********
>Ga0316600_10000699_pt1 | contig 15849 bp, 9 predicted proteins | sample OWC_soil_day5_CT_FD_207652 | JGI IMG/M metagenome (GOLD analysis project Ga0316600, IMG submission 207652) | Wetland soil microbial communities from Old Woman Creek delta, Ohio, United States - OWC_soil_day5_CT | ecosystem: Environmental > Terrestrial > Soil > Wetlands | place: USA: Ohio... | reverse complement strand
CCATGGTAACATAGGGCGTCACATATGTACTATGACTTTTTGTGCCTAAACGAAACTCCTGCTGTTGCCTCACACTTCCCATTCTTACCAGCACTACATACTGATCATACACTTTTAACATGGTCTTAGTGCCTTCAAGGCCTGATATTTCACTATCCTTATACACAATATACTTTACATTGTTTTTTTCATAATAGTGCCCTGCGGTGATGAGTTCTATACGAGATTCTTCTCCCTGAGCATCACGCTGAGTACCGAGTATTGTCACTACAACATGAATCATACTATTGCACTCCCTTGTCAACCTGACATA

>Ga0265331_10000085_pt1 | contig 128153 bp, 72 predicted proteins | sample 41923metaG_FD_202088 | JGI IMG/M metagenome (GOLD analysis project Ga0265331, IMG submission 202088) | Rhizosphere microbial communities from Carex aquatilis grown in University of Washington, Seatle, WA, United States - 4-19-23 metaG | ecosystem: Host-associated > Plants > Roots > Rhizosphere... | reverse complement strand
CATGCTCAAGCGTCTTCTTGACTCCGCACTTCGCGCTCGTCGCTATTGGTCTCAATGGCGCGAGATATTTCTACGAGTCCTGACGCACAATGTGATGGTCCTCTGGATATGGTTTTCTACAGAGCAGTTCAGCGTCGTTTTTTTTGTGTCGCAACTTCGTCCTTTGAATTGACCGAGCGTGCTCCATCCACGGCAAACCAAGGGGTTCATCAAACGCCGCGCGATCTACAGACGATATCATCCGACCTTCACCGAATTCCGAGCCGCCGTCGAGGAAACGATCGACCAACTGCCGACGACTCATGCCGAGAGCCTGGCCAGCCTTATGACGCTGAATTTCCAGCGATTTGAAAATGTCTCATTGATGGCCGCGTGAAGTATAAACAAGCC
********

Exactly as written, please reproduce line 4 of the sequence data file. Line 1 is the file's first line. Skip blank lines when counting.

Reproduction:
CATGCTCAAGCGTCTTCTTGACTCCGCACTTCGCGCTCGTCGCTATTGGTCTCAATGGCGCGAGATATTTCTACGAGTCCTGACGCACAATGTGATGGTCCTCTGGATATGGTTTTCTACAGAGCAGTTCAGCGTCGTTTTTTTTGTGTCGCAACTTCGTCCTTTGAATTGACCGAGCGTGCTCCATCCACGGCAAACCAAGGGGTTCATCAAACGCCGCGCGATCTACAGACGATATCATCCGACCTTCACCGAATTCCGAGCCGCCGTCGAGGAAACGATCGACCAACTGCCGACGACTCATGCCGAGAGCCTGGCCAGCCTTATGACGCTGAATTTCCAGCGATTTGAAAATGTCTCATTGATGGCCGCGTGAAGTATAAACAAGCC